If you could dine with anyone in history who would it be and why?
Toussaint L’Ouverture, who led Haiti to independence. Since so much today is blamed on ‘slavery’, one who was born a slave and rose high above it could give a fascinating insight into the psyche and effects of slavery. While we were eating, I could warn him not to get on the ship to negotiate with the French as it was a trap. Just think what Haiti could be today if Toussaint had had the chance to lead in peace as well as in war. 
What are your most prized possessions: one tangible, one intangible? 
My family and my ability to think.
Which social worker(s)/activist(s) do you admire the most?
Clive Pantin, Diana Mahabir and those at Rebirth House—to beat drugs you have to be strong. All environmentalists in T&T, like Julian Kenny.
What keeps you going in spite of all the frustrations you must encounter or is it all smooth sailing?
Smooth sailing—no way. The water real rough! What keeps me going: Alta students, whom I do not know and am meeting for the first time, saying to me “thank you,” speaking with confidence and walking tall. The tutors who say that Alta has made them see people differently and developed talents they didn’t know they had. The Alta team of coordinators, trainers, staff and board, who weather every storm with me. 
Of all your accolades and awards which do you rate as extremely special?
The Anthony N Sabga Caribbean Award for Excellence as this has brought the field of adult literacy into the public consciousness as never before. A prestigious award like this could begin to chip away at the stigma attached to poor reading. Being inducted into the St Joseph’s Convent Hall of Excellence also remains close to my heart as maybe I can inspire just one or two of the schoolgirls as they daily walk by the hall, years after my energy is long gone.
What advice would you give to the country’s leaders to create a better society?
Time to start setting a good example—stay here to deal with issues instead of more foreign trips. Award jobs and contracts on the basis of merit and competence. Take care how you spend the public purse. 
Are ads full of self praise legitimate spending of public funds? Just because a past government did wrong, does not entitle any present government to do the same. 
What is your greatest fear in life?
I don’t think much about fear, but if you want one definite fear: big, big roach!  
What was the most difficult decision you ever had to make? 
None comes to mind, maybe because once a decision is made the process is no longer relevant.  Decision takes you forward, never backward. 
What goals and or ambitions do you still have?
A comprehensive plan is urgently needed to address adult literacy needs, especially in the many government skills training programmes. Millions of dollars and countless hours are wasted on training that cannot be fully utilised when the recipient cannot read. It seems obvious that the numerous training programmes should work together so that applicants to any programme are first screened and if needed referred to intensive (eg daily four-hour) Alta literacy classes. These could be offered at key locations nationwide perhaps partnering with the Workforce Assessment Centres. Within two-to-six months most applicants should be able to complete Alta Level 2—functional reading and writing—and move on to their chosen field of training. Alta’s free literacy services are most needed in rural areas where literacy levels are lowest, but Alta suffers from a shortage of volunteer tutors and the community links to mobilise people in rural communities. Alta can only extend its literacy programme to these new areas through corporate sponsorship or government partnership. A natural partner would be the Ministry of Community Development which could contract experienced Alta tutors to teach at community centres where Alta does not have a nearby class. In 2013 I plan to start developing Alta online and we are seeking expert guidance and funding for this. Alta online will bypass the shame factor and bring Alta to persons who cannot or will not come to Alta’s free community classes.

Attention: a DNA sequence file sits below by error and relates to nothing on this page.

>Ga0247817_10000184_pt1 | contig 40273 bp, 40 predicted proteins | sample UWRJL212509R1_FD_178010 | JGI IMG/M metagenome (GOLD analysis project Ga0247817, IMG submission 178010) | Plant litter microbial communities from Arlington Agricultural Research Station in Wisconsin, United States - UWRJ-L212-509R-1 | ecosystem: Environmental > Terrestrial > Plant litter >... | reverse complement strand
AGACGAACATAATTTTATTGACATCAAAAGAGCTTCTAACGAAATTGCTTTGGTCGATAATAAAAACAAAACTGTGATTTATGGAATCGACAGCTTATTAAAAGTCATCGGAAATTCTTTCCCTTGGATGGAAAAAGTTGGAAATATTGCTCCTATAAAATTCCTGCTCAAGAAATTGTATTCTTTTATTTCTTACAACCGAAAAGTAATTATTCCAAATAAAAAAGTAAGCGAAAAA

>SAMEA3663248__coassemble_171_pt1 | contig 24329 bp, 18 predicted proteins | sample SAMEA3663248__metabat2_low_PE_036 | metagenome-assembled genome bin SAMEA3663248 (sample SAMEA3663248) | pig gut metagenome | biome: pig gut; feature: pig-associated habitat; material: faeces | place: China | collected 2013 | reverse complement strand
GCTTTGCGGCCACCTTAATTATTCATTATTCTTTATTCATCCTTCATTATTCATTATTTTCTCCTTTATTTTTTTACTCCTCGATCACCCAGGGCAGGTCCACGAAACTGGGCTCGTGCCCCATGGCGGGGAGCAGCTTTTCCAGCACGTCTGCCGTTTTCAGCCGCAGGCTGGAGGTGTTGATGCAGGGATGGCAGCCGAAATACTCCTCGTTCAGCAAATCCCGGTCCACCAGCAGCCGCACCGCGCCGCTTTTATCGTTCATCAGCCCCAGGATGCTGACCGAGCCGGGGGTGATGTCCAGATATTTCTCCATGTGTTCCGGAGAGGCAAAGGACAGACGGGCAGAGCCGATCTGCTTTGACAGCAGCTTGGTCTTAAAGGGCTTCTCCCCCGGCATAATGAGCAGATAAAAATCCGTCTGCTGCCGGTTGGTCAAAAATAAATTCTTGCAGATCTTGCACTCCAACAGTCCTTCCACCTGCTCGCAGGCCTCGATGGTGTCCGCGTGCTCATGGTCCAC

What else about you would you like our readers to know? 
Reading is a skill, and like all skills—music, language, sports, plumbing—some of us have natural talent and acquire it easily; some have great difficulty and need specialised instruction; most fall at the various points between these two poles of ease and difficulty. So some brains come wired for reading and writing, others do not. Equally important, this wiring does not say anything about your ability to think. When we all understand this, those with reading difficulties will be able to seek help openly without fear of ridicule. When going to an adult literacy class is no more emotionally challenging that going to a music or computer class, then we will be on the road to literacy.